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Why You Feel Like You Have Nothing To Wear, explained by a Professional Organizer

Is your closet bursting at the seams, packed to the gills, bloated beyond belief, and yet you still feel like you have nothing to wear? You’re not alone. It’s a paradox that many of us live with. In virtually all of the closets I step into, I see the Pareto Principle in action: we were 80% of our closet 20% of the time. And as a result of this, I often see the clothes that are in high rotation and worn most often piled up on the floor, while the clothes that are worn the least are hanging up in the closet--sometimes nicely, but most times not so nicely with hangers jutting out at all sorts of crazy angles.

When a closet is packed SO tightly, it is hard to both visually and physically access your clothing. This leads to people forgetting what they already own, and buying more. Moreover, when your closet is too full, you are not incentivized to hang your clothing because it takes too much work to try and squeeze your clothes onto the rack and so begins a cycle of: thinking your clothes are uninspiring (not because they’re ugly, but because they don’t look that attractive when they’re lumped on the floor) → feeling drained just thinking about the amount of work it takes to care for your clothes → shopping for more clothes (that hold more appeal and/or so you can avoid doing laundry as often) → exasperating the problem of the packed closet.

Sound familiar?

If you can relate to this, don’t despair. There is hope. Breaking the cycle begins with clarity.

Rather than resisting the 80/20 rule, I encourage my clients to embrace it. I ask them: “What are your go-to outfits? What do you wear the most? What do you feel amazing in?” And then I make sure to prioritize those clothes by placing them in the most reachable area of the closet, nicely hung or folded so the clothes are shown in their best light and look enticing to wear.

Then, I ask clients, "What is that 80% of the stuff you don’t wear?" These are the common subcategories:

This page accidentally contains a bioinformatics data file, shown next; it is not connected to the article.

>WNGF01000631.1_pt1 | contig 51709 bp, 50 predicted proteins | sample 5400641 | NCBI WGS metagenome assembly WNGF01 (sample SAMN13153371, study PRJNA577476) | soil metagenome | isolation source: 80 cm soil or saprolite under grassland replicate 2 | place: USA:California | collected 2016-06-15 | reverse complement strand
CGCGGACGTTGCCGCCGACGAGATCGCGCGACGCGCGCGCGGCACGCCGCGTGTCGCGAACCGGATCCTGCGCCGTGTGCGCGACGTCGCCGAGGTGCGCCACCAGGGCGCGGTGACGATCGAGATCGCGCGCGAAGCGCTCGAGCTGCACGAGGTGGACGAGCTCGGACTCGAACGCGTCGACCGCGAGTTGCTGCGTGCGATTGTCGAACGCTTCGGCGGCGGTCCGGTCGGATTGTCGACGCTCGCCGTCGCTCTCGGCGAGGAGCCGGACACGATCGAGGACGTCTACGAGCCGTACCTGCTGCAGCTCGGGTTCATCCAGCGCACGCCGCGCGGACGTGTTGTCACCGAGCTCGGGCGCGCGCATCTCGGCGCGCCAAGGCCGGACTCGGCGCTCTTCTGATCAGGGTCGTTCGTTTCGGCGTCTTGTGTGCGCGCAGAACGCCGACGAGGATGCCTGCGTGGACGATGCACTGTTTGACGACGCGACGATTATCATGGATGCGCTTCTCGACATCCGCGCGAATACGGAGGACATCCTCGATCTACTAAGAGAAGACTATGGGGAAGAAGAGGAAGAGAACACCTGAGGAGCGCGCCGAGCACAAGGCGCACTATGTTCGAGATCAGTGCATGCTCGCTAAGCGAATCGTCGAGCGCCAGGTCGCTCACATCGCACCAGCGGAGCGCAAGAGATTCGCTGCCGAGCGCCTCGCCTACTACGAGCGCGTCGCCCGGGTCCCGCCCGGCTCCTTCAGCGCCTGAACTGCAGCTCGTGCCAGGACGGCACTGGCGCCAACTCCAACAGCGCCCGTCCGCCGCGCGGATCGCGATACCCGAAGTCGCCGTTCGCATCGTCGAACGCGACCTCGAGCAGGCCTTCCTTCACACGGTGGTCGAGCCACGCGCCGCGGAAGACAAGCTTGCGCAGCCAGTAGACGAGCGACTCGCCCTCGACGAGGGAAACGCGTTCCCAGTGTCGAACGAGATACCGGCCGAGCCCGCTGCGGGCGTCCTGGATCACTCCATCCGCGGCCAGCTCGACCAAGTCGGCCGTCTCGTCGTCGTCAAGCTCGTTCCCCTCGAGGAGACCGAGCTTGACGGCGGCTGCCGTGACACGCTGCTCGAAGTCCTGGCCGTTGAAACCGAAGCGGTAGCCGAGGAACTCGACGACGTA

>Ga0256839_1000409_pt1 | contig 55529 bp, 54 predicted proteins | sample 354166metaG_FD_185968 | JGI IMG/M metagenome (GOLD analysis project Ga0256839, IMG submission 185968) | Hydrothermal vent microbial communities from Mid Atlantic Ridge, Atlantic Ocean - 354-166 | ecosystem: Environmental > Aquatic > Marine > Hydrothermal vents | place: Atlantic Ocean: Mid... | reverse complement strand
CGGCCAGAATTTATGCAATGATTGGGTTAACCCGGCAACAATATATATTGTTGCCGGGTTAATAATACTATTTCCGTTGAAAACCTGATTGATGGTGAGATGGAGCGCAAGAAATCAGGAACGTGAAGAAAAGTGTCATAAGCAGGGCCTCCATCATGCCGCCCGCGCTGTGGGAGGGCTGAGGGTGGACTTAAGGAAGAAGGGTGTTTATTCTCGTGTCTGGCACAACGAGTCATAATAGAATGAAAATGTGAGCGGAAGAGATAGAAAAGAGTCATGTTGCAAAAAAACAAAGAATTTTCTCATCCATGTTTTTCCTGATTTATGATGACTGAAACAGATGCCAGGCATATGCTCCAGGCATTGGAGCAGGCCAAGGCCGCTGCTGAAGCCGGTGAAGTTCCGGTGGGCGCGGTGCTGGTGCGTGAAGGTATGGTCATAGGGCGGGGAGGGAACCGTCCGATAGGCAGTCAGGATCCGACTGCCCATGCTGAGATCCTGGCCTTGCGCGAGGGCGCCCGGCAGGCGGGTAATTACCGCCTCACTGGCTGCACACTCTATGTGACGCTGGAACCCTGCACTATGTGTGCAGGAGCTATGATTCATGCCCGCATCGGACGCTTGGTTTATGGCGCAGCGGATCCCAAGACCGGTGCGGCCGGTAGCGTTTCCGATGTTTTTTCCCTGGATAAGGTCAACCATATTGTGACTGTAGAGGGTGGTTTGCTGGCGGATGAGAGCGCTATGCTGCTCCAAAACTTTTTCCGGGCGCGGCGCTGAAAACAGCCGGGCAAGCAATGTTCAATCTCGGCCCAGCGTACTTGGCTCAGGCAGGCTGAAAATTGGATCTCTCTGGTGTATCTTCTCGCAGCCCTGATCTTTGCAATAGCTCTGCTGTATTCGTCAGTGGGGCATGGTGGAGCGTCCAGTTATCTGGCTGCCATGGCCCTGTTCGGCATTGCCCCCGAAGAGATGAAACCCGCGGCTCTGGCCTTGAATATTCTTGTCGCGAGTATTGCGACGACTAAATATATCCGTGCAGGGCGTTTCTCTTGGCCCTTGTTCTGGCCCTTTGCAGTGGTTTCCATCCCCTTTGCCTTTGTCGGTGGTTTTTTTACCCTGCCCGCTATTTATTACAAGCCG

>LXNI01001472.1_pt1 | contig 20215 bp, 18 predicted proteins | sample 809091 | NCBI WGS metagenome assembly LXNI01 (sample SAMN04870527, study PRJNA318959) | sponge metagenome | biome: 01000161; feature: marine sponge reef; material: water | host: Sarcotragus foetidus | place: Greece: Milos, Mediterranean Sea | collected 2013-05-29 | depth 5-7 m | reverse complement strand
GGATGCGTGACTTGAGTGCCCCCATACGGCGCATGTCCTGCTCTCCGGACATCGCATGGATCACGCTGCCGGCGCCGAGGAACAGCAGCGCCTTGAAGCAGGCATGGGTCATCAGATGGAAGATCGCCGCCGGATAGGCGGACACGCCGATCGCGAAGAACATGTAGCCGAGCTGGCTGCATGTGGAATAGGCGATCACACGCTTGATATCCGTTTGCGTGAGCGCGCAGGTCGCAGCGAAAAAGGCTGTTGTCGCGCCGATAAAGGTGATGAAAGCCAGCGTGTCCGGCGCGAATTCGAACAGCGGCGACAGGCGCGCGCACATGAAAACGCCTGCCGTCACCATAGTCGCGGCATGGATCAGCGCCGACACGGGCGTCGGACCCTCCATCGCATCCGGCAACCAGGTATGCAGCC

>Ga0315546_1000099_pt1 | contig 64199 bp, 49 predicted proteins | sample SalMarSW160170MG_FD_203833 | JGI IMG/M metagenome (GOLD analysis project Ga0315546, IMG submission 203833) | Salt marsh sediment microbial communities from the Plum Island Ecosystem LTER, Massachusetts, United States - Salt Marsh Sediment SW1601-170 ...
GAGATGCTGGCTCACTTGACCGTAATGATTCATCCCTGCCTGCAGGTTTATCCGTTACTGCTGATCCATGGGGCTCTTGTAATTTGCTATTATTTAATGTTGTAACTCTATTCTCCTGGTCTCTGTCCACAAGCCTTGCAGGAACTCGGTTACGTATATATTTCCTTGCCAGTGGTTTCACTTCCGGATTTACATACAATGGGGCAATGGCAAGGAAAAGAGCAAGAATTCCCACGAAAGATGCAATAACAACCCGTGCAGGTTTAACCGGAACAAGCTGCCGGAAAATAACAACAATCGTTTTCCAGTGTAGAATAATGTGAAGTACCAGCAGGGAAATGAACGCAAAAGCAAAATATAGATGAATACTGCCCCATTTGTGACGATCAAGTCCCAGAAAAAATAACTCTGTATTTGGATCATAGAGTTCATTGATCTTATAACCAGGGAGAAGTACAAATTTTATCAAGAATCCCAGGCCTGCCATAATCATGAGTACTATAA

• Clothing that no longer fits

  • Clothing that is too worn to wear out so it’s been converted to “loungewear” that also never gets worn

  • Clothing that was once trendy but that fad has passed

  • Clothing that still has tags on it but you can’t let go of because you feel guilty that you spent money on it

  • Clothing for special occasions (e.g. formal wear, vacation/resort wear, Burning Man costumes, snowboarding gear, etc.)

This is when you have to get real with yourself and start letting go of deadweight. I understand the tendency to think it’s “such a waste” to let go of clothing, especially if it’s never been worn before, but I encourage you to consider that it may be equally a waste to hang onto something that you will never use again. It is a waste of time to sift through your clothes and trying to find an article of clothing that's gone missing for who knows how long. It is a waste of energy to feel overwhelmed by or guilty about or ashamed of your closet. And it is a waste of money, and I’m not talking about the money you or someone else spent on purchasing the clothes. For most people, space costs money in the form of rent or mortgage, so to let clothes you don’t wear take up space is costing you dollars on a monthly basis, and that’s not even factoring the amount of money that you would spend on mending/altering the clothes or hiring a professional organizer to tidy up your closet. So when facing that 80% of your closet, ask yourself if you can afford to let unused items take up precious physical space and headspace.

If you’d like help thinking through what to do with that 80% of your wardrobe, that’s my specialty. As a Professional Organizer and Clutter Coach, I empower clients to make decisions about their belongings and advise them on how to responsibly let go, so that they can make room for what matters most to them. Contact me for a free consultation and let’s get your organized!


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